Sometimes when on safari, you spot great animals … but unfortunately, it will be hard to create the separation you wanted between the subject and the bush around the animals. Of course this makes all of the since in the world since mother makes many animals camouflaged for either avoiding predators or for stalking prey. One animal that is often well concealed is the leopard. On our last trip to Chobe NP, we had great luck in spotting and photographing this stealthy hunter, but found him in sandy areas where subject separation was a challenge. Image 1 shows the animal “as shot”.
To overcome this limitation, I decided to create a “high key” black and white of the leopard. To do this, the steps were simple:
- created a layer, converted the layer to black and white.
- open an adjustment layer for curves
- create an “extreme curve” by sliding the black curve right and the white curve left (see image 2).
- Clone out minor distractions
- Flatten the image
Below is the resulting image. Obviously not a traditional nature image, but still quite interesting.
Following my luck with the leopard, I got to thinking about the result and what other animals might benefit from the treatment. I think the result works best with animals with strong hide patterns such as giraffes or zebras. To make my point, I tried the method on a zebra portrait … but rather than pick a ‘good lighting’ image, I decided to try it on an image shot near mid-day to see if the method can save a rather flat image. I have horizontally flipped the final version as this orientation better fits my eye. The images below show a side by side of the before and after…. not bad in my opinion.
Feeling rather emboldened by this work, I decided to tackle another ‘lost image’. The image below of a mother giraffe and her foal was taken with hopes to create a silhouette image. Unfortunately, I broke one of the key rules in wildlife photography – I captured the horizon directly in line with the young giraffe’s head. In addition, since the image was shot just after the sun was set, the histogram was shifted way too for left, resulting in heavy noise when I attempted traditional exposure corrections in Photoshop. The original image is shown below:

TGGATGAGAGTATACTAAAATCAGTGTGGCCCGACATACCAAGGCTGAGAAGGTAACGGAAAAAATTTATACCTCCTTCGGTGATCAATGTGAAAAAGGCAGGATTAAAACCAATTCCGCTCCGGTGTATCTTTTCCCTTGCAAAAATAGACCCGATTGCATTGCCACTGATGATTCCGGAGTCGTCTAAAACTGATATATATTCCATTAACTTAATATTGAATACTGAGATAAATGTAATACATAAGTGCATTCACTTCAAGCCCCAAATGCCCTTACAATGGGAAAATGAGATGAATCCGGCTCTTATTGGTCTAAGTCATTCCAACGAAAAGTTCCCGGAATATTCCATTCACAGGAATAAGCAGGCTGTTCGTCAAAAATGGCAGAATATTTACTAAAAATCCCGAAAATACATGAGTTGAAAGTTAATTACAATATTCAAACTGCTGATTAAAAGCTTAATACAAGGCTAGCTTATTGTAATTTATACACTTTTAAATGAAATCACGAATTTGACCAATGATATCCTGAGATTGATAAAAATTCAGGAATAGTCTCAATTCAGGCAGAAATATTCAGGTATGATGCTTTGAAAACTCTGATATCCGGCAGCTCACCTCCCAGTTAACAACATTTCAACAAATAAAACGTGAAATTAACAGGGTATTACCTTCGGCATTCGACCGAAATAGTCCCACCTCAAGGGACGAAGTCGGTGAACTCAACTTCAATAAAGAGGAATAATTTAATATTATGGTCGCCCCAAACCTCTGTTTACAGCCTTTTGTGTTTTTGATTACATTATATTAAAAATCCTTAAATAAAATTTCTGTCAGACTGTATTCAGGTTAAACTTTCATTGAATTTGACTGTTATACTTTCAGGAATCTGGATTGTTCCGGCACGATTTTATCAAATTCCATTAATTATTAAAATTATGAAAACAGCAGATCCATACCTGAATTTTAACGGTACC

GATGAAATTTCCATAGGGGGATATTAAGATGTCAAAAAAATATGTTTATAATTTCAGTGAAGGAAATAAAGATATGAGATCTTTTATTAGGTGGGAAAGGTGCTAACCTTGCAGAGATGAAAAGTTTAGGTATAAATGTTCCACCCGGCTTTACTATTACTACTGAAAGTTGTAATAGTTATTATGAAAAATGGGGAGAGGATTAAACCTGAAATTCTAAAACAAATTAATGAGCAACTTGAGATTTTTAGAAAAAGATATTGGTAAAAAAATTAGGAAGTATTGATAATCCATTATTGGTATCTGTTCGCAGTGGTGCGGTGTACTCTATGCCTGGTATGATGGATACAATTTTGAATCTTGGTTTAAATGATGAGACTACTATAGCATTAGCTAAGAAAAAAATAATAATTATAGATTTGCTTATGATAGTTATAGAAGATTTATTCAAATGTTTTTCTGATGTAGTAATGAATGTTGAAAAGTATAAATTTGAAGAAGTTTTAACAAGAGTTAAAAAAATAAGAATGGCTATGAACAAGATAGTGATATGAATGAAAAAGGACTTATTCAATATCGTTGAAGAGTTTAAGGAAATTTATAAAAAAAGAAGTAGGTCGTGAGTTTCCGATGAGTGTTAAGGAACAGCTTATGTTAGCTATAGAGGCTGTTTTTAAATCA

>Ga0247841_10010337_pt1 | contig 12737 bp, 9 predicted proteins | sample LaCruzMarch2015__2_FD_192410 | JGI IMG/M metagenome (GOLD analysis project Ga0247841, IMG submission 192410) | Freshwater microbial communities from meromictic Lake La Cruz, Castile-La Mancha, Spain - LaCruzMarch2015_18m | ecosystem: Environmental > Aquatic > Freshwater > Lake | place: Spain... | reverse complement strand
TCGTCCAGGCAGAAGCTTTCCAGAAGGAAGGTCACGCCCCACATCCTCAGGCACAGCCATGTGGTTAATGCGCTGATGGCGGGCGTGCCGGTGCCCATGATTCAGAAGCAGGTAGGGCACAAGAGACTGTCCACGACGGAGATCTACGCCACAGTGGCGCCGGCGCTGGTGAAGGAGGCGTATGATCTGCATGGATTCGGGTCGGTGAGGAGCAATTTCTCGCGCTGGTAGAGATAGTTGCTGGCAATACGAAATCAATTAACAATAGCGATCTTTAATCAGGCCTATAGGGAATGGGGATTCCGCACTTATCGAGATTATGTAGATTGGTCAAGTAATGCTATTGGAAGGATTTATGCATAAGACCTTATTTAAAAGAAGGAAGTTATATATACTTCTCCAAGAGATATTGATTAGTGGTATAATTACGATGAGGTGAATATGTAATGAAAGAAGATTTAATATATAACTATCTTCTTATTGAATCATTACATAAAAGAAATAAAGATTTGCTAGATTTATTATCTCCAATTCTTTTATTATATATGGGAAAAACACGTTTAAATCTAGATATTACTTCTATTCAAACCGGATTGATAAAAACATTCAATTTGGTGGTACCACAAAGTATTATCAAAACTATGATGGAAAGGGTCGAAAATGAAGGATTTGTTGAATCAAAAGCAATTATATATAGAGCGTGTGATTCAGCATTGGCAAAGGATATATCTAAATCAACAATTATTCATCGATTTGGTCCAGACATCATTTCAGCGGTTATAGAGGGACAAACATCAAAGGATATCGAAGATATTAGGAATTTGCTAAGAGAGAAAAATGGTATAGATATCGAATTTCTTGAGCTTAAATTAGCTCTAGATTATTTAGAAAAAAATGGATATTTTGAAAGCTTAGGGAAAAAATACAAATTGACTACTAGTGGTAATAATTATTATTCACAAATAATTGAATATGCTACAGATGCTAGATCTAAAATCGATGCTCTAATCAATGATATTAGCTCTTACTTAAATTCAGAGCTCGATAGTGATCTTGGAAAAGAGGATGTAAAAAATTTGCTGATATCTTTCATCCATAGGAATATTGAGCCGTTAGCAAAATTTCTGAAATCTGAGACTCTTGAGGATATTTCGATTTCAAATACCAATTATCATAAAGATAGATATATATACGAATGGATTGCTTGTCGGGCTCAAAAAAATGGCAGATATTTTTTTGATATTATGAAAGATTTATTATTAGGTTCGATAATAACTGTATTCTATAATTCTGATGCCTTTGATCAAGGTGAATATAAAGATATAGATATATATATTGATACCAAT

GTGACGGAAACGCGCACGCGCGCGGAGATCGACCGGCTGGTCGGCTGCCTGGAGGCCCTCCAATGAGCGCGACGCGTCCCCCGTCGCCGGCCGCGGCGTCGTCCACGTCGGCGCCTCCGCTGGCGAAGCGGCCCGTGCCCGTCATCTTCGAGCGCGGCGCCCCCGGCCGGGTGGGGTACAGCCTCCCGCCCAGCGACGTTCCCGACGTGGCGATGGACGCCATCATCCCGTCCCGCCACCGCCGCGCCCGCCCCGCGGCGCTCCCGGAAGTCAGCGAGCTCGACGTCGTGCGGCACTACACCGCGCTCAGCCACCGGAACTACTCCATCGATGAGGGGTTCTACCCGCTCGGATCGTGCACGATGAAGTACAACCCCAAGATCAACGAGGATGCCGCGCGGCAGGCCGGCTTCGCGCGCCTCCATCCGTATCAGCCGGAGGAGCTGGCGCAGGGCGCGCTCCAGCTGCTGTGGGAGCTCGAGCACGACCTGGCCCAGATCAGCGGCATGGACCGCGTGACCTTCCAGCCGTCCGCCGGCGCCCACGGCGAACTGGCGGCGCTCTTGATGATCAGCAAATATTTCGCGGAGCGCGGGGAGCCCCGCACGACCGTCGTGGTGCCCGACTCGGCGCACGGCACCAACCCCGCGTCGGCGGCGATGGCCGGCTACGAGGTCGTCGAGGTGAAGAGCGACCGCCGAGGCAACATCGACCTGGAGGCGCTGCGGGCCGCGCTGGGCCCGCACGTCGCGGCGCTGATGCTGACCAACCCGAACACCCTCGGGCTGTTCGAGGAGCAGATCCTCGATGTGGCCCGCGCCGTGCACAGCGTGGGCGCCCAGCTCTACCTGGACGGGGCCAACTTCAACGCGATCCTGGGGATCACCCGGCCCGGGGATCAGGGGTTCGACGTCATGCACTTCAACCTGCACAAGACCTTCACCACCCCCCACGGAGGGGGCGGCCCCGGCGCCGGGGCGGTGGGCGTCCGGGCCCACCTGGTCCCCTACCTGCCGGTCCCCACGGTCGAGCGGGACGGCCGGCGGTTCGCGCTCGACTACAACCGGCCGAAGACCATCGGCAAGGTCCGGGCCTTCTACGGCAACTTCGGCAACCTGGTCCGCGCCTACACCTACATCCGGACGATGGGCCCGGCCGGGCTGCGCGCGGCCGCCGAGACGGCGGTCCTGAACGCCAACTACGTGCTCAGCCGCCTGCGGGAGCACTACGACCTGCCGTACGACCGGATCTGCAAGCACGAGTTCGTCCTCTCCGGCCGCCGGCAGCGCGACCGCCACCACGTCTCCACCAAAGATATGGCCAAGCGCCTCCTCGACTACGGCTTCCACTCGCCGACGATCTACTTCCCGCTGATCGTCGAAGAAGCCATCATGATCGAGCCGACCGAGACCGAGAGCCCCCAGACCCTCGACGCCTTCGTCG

As you can see, the result was rather dismal. Okay, so I have attempted the technique used at the start of the article, with one exception: I think that the background landscape is needed to some degree to give context to the scene. Without it, the giraffes are ‘floating in space’. So here was my process to include the landscape:
- make a copy of the background layer
- convert the image to black and white (layer 1)
- Use your mouse to highlight layer 1 and make another copy of it.(command: layer>new>layer via copy). By default, this will be called ‘layer 1 copy’.
- Create an adjustment layer and, in curves, create the high key image as described before. You now have the high key image, but not any landscape details.
- Lower the opacity on ‘layer 1 copy’ until you get just enough background to satisfy your need.
- This is a pretty good final image, but in my case, some of the background remained too strong. There are a lot of ways to adjust this, but for simplicity, I merely used the ‘dodge’ tool set at 7% and went over the distracting areas.
And here is the result below. The high noise I noted earlier, can still be seen, but now it actually adds to the ‘pencil sketch’ feel of this high key scene.
Since I liked this technique with the light background, I decided to try the exact same technique on an image I had of a zebra mom and baby. Again, you can see that the original suffered from a very busy background.
With this conversion, I decided to ‘flip’ the image horizontally. I have discussed the logic of this in prior article. I use a basic rule of thumb: if I want to create a peaceful feeling, I like animals moving left to right across the canvas. If I am conveying energy, the right to left orientation is preferred.
As with the giraffes, I have left lightly visible background to give context.
So that’s it. Since first playing with this (which was last week), I have found a number of variations to enhance the impact I am trying to achieve. I am still learning and a few of my efforts are shown below. The curve for learning is not steep and I am enjoying exploring this. I am sure you will too. I look forward to seeing your images.